A Sudbury lithium exploration company has struck a partnership with Queen’s University and Glencore to devise a way to produce lithium hydroxide for the North American battery industry.
Frontier Lithium has inked a strategic partnership agreement to work with XPS Expert Process Solutions, a Glencore spinoff company, and Queen’s University professor Ahmad Ghahreman to develop a process to refine spodumene concentrate into lithium hydroxide.
The collaborative testing project is built around Frontier Lithium’s PAK project, 175 kilometres north of Red Lake in northwestern Ontario.
The company claims its 6,976-hectare property is the highest grade lithium deposit in North America.
They have high hopes of becoming a near-term producer in providing three per cent of the world’s lithium demand by 2025 to both battery manufacturers and the glass and ceramic sectors.
"Leveraging expertise through partnerships echoes Frontier's approach to foster research and sustainable innovation,” said Frontier Lithium president-CEO Trevor Walker in an April 24 news release.
"This alliance will spearhead the production of high-quality battery grade lithium products in Northern Ontario and help establish our region as a significant Canadian contributor to clean energy technology."
XPS Expert Process Solutions is a Sudbury-based offshoot of international nickel mining giant Glencore.
Its team of metallurgists, engineers, geoscientists, technicians and technologists specialize in mining and mining process automation and optimization. They provide technical expertise to various clients in advanced exploration, mining projects and processing.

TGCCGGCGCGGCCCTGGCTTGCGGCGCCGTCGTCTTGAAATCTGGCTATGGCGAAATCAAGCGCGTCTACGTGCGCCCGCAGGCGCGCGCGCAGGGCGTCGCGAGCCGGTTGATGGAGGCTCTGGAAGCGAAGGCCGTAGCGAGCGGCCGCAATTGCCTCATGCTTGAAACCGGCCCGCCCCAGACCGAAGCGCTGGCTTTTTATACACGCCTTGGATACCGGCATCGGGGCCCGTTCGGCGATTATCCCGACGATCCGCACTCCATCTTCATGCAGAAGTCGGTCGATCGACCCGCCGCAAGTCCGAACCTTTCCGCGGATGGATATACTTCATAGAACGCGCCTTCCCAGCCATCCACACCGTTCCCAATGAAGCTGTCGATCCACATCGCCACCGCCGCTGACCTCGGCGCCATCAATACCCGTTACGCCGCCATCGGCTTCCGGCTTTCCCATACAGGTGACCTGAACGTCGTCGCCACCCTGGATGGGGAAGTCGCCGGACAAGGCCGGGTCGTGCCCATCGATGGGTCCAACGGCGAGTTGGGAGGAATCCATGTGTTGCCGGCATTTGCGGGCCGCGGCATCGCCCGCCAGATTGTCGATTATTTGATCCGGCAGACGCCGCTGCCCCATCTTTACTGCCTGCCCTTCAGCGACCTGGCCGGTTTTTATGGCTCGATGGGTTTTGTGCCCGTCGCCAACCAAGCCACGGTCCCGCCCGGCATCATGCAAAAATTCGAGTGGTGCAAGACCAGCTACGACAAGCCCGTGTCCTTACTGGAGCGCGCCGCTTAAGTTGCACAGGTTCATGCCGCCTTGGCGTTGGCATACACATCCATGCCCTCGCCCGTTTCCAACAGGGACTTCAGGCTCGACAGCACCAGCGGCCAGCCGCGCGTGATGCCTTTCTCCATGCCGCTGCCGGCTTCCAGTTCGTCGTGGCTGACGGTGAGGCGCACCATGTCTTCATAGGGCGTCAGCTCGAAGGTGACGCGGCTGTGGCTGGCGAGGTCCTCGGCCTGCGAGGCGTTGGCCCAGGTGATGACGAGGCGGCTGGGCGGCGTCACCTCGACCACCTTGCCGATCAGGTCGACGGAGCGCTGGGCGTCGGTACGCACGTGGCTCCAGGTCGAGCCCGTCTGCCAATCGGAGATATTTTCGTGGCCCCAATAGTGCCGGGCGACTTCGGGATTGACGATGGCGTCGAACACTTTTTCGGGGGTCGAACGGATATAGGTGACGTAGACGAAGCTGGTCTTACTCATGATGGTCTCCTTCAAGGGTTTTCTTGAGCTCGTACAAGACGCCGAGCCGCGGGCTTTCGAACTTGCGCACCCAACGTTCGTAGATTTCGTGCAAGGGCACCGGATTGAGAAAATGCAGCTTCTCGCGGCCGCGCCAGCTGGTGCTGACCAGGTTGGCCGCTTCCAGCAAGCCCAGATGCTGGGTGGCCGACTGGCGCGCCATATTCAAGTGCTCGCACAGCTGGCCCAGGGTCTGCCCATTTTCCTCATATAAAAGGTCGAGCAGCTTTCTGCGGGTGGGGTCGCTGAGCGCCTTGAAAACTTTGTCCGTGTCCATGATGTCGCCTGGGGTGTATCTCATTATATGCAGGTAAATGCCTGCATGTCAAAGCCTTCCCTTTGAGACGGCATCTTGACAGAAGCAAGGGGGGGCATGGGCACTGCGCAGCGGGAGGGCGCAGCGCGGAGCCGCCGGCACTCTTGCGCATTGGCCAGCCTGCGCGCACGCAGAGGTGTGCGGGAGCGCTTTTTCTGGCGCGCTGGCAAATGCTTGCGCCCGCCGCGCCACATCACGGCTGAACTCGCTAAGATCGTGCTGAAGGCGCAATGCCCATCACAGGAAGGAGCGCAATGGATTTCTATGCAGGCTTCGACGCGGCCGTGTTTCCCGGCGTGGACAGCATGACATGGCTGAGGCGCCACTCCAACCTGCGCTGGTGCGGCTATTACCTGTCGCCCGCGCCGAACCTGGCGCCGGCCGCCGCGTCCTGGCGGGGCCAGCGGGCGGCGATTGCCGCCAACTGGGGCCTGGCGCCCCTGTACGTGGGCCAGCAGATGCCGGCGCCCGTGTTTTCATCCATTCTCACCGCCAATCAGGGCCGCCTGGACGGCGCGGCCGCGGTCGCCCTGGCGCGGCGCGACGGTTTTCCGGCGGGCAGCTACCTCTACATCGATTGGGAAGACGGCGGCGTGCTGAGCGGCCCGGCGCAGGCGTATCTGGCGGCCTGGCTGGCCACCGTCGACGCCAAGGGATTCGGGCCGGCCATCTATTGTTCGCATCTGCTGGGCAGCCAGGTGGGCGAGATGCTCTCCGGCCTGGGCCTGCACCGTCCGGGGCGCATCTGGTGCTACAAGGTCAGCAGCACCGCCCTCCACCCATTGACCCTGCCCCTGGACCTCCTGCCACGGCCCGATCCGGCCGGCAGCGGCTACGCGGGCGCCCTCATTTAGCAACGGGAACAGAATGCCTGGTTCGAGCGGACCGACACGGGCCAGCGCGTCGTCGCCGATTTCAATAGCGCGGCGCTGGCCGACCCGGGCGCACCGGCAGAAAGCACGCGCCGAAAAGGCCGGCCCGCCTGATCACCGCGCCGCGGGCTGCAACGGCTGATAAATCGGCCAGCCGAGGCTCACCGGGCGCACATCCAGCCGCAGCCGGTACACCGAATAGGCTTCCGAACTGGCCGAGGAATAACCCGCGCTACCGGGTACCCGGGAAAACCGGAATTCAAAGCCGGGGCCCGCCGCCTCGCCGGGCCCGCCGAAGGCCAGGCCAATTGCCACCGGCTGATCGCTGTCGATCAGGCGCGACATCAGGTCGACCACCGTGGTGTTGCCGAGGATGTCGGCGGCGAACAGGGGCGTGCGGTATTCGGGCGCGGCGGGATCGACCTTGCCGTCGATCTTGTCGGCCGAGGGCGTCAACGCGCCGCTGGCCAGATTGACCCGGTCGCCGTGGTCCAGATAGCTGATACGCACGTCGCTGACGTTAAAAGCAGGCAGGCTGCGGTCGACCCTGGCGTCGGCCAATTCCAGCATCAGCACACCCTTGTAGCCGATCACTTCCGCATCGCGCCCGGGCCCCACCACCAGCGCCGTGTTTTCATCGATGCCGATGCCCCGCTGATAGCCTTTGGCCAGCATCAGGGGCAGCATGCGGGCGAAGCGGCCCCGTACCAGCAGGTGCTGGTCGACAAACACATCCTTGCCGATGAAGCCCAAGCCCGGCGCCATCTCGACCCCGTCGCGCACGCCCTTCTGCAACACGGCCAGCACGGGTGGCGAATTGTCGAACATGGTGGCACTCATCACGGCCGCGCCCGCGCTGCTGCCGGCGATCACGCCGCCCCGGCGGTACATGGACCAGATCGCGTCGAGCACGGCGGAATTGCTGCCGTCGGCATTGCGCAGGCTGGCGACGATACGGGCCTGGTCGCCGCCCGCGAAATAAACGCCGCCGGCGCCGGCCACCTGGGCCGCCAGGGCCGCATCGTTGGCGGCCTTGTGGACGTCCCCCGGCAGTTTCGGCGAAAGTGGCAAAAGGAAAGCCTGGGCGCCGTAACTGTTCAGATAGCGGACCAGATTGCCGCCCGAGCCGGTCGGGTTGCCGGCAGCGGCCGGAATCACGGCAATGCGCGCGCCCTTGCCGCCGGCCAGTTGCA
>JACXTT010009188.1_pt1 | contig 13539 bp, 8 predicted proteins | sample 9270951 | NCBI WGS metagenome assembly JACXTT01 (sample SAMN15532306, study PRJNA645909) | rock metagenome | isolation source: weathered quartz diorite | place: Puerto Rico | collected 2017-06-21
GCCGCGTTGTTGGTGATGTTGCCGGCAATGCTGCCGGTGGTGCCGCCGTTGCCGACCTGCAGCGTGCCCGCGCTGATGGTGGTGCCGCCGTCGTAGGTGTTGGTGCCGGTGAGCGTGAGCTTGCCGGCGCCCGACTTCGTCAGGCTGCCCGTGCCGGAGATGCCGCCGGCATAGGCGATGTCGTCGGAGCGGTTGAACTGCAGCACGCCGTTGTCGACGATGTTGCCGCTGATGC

The technical work underway is a first phase, bench-scale, study that involves single stage dense media separation (DMS), flotation, pyrometallurgy and hydrometallurgy, according to Frontier Lithium’s news release.
The six to eight months of test work will evaluate the potential purity and recovery of lithium from concentrates to provide the data for a continuous pilot process.
“The initiative is well aligned with XPS's mandate to deliver practical, technical solutions and to assist our client partners to achieve their strategic objectives while growing our business,” said XPS's vice-president Dominic Fragomeni in a statement.
"Preliminary results show promise for being able to produce lithium hydroxide at a higher purity and at a lower cost compared to the industry average."
The PAK deposit is a lithium-cesium-tantalum (LCT) type pegmatite containing high-purity, technical-grade spodumene. The discovery was made by Ontario government geologists in the late 1990’s.
The deposit is exposed at surface with a strike length of 500 metres and remains open at depth to the northwest and southeast.